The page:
Mac SE/30 Audio Visualizer

Sure, you could make it into a web server, but [markie] sent me his Mac SE/30 visualizer. It was inspired by another’s mac mod, but he was kind enough to write up an entire how-to. The audio signal was run directly into the deflection coils on the macs tubes. The mod is so simple, I might have to pick one up just for CRT experimentation.

[The next regular podcast cometh, but It’s delayed by my cold.]

24 thoughts on “Mac SE/30 Audio Visualizer

  1. You know, every time I see one of these mods (there has been at least one other posted here in the past), I always wonder how hard it would be to turn an old CRT into a basic oscilloscope. Certainly it would not be of any great accuracy, but it seems like it should be possible to put something together that could be at least marginally useful for the electronic’s tinkerer, and not cost $500.

    But really, since when did these hacks have to have a point in the first place? I would just like to see it done for the sake of doing it.

  2. Try rotating the yoke first! Now that’s a good idea. Proper left-right scan. I’ve built several of these. I’d recommend adding an amplifier of some kind, or at least a resistor, as the resistance of those deflection coils is around the 1 – 2 ohm mark I do seem to recall, and thus may damage your stereo machine.

  3. also, I doubt the CRTs in these things could kill a person. I got a minor shock off one once. Leaving it for a while after shutting it down should do the trick, and it’ll save you accidentally breaking the glass and experiencing an embarassing implosion.

  4. >I’d recommend adding an amplifier of some kind

    >as the resistance of those deflection coils is around the 1 – 2 ohm mark I do seem to recall, and thus may damage your stereo machine.

    There is an amplifier in this setup, I did take some old amp (I bought for 10 euros) dedicated for these Macs and not a ‘proper’ amp (in case I would break it) ;-) The resistance I measured is indeed 1-2 ohm.

  5. I’m guessing the mac has a constant operating high voltage supply, which is somewhat unusual… Most monitors and televisions use the energy from the collapsing field in the horizontal deflection coil as a power source for the high voltage supply. In these cases, it is generally required to leave the horizontal coil attached, and move it off to the side, using another coil for your deflection.

  6. Curious if this could be applied to any sort of CRT display of the instructions are specific to just this type of Mac. Very interesting, but alas, no room for a dedicated visualizer display… I’m sticking with the ol’ software vis.

  7. The fact that you used rubber gloves to protect yourself against the high voltage out of a tv really disturbs me. The output from a flyback transformer can easily break through most gloves, gloves that are designed to take 30kv have a very thick layer of rubber and a layer of cotton to protect the rubber.

    In any case, if it works it works ;)

    As to making one into a real oscilliscope, there are a few problems. The first is that you need a time base for the x-axis. You should be able to get away with a function generator that gives a sawtooth wave feeding into an amp for that tho… But the bigger problem is that the magnetic coils are very limited in their bandwidth, being highly inductive they can’t be used for more then a few hundred khz.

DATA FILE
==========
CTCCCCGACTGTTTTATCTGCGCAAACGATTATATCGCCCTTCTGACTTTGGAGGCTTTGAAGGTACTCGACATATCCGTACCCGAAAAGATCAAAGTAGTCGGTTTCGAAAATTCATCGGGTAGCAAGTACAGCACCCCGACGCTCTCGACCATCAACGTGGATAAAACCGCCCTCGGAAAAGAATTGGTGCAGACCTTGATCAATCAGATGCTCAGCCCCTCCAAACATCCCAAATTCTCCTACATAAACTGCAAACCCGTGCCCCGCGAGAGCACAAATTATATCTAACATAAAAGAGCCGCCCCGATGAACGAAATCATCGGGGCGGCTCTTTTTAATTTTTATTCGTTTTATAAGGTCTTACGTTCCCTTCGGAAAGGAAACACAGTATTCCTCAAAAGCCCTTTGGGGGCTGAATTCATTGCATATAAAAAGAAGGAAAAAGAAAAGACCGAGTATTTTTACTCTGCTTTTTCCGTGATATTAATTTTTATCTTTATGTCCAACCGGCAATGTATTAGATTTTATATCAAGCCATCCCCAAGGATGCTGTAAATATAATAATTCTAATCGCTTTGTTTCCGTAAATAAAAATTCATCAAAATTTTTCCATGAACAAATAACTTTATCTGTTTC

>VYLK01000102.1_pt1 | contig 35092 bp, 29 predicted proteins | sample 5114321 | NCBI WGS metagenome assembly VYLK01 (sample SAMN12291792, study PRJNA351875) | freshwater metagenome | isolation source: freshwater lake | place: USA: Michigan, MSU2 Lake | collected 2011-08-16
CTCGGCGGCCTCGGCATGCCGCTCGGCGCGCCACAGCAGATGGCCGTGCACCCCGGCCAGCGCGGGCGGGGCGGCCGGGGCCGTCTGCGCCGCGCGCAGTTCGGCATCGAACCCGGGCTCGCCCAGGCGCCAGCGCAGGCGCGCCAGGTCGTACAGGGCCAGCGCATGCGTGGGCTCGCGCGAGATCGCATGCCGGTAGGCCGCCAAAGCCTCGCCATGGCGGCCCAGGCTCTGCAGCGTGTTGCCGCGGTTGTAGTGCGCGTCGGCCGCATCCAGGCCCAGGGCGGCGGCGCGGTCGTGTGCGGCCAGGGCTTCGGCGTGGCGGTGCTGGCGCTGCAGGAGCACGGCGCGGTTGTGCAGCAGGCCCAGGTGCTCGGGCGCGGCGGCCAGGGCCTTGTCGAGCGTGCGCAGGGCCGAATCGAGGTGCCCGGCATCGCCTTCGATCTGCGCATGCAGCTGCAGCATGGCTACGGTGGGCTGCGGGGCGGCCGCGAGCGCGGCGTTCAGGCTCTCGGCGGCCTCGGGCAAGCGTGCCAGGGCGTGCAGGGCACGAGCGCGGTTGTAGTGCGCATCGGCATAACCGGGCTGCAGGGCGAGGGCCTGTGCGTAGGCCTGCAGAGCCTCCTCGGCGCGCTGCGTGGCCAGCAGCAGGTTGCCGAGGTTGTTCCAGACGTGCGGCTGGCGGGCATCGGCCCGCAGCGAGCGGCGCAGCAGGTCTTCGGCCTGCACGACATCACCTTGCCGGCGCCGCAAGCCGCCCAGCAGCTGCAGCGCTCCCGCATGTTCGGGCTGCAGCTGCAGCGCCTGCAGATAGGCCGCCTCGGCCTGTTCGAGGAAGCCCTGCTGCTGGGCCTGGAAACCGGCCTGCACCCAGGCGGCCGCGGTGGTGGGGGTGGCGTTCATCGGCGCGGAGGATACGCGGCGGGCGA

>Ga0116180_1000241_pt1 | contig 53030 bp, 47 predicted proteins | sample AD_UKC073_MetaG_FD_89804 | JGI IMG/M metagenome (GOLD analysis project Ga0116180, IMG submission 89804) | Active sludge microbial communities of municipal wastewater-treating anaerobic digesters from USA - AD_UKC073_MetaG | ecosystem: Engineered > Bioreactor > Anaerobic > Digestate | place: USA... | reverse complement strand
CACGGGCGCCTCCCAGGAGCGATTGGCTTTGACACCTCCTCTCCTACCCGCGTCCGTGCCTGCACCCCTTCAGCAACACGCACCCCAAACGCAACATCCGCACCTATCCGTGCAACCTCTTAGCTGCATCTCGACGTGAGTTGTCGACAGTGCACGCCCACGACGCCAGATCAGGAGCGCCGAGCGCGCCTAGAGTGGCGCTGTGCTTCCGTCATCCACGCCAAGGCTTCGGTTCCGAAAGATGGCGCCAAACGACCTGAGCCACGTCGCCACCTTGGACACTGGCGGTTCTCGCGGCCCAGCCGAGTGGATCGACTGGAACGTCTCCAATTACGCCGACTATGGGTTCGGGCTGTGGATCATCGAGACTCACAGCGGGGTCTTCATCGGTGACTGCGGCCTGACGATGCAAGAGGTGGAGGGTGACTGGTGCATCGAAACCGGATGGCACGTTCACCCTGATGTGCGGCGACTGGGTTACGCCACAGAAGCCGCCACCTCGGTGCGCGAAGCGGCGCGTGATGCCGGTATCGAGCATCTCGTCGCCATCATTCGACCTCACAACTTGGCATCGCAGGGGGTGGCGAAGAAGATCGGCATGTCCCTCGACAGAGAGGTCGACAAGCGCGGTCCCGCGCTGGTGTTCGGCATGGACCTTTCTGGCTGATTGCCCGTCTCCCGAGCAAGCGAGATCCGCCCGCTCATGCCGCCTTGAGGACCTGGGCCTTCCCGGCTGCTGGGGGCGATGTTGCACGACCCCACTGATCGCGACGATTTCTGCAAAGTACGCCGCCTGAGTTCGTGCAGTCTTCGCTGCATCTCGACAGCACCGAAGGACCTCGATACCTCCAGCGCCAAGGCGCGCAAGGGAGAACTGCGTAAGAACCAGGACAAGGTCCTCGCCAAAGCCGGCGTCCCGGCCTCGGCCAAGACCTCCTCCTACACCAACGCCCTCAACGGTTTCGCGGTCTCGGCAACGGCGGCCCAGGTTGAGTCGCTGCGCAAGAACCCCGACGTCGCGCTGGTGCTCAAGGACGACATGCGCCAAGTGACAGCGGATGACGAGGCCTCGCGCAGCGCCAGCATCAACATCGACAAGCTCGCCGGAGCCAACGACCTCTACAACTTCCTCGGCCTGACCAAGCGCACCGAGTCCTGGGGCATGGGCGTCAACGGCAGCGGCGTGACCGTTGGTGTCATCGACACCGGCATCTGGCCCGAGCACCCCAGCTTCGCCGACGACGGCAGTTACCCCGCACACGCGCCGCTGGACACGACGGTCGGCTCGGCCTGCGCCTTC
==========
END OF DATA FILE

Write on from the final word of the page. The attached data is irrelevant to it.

Although a scope made out of a big ole TV would be a great teaching tool to show classes what waves look like…

  8. #7:
    Ha – “I doubt the CRTs in these things could kill a person”. The flyback transformer in that CRT puts out 20kv. The phosphorus in the front of the screen will kill you. And, think about what you are doing in a CRT; shooting electrons at near light-speed at a piece of phosphorus and glass. That uses a lot of power. Be careful, y’all.

    #6 You CAN make a CRT into an oscilloscope

    CRT’s rock.

  9. @ #14: sure, the vacuum, the phosphorus and the sharp edges could all potentially kill a person, but concrete will kill you if you eat enough of it….

    as for shooting electrons at “near light speed” – it doesn’t really use that much energy. electrons don’t exactly have a lot of mass. the voltage used to accelerate the electrons in a macintosh SE is quite high, but it’s quite low current. it probably wouldn’t be the best idea to touch it while it’s on, but once it’s been switched off it’s fairly safe very quickly. the large power filter capacitors on the analog board present more of a risk.

    anyway, don’t just take my word for it, this topic has been discussed to death on places like applefritter where turning compact macs in to interesting things is practically a way of life… and of course, as always, better safe than sorry :)

  10. I did the same thing about 15 years ago with two ancient IBM dumb terminals. The long-persistence green phosphor made for a very nice display. The cases were painted gray fleckstone, and they were a big hit at a mad-scientist themed Halloween party I hosted. I no longer have them, they were trashed one move because they were huge and weighed a ton. I tried again with a modern monitor, but I didn’t like it nearly as much without the long-persistence phosphor.

    Tip: make sure you don’t run the electron gun without either the X or Y deflection running, you’ll burn the screen. there will be a blackened spot and a permanent smoke trail running up the inside.

  11. #19: if you have nothing better to do than complain about how other people have nothing better to do then *you* need to reconsider your life ;)

    anyway i sold the se because it was broken and i was moving and i really didn’t care about it anymore :/

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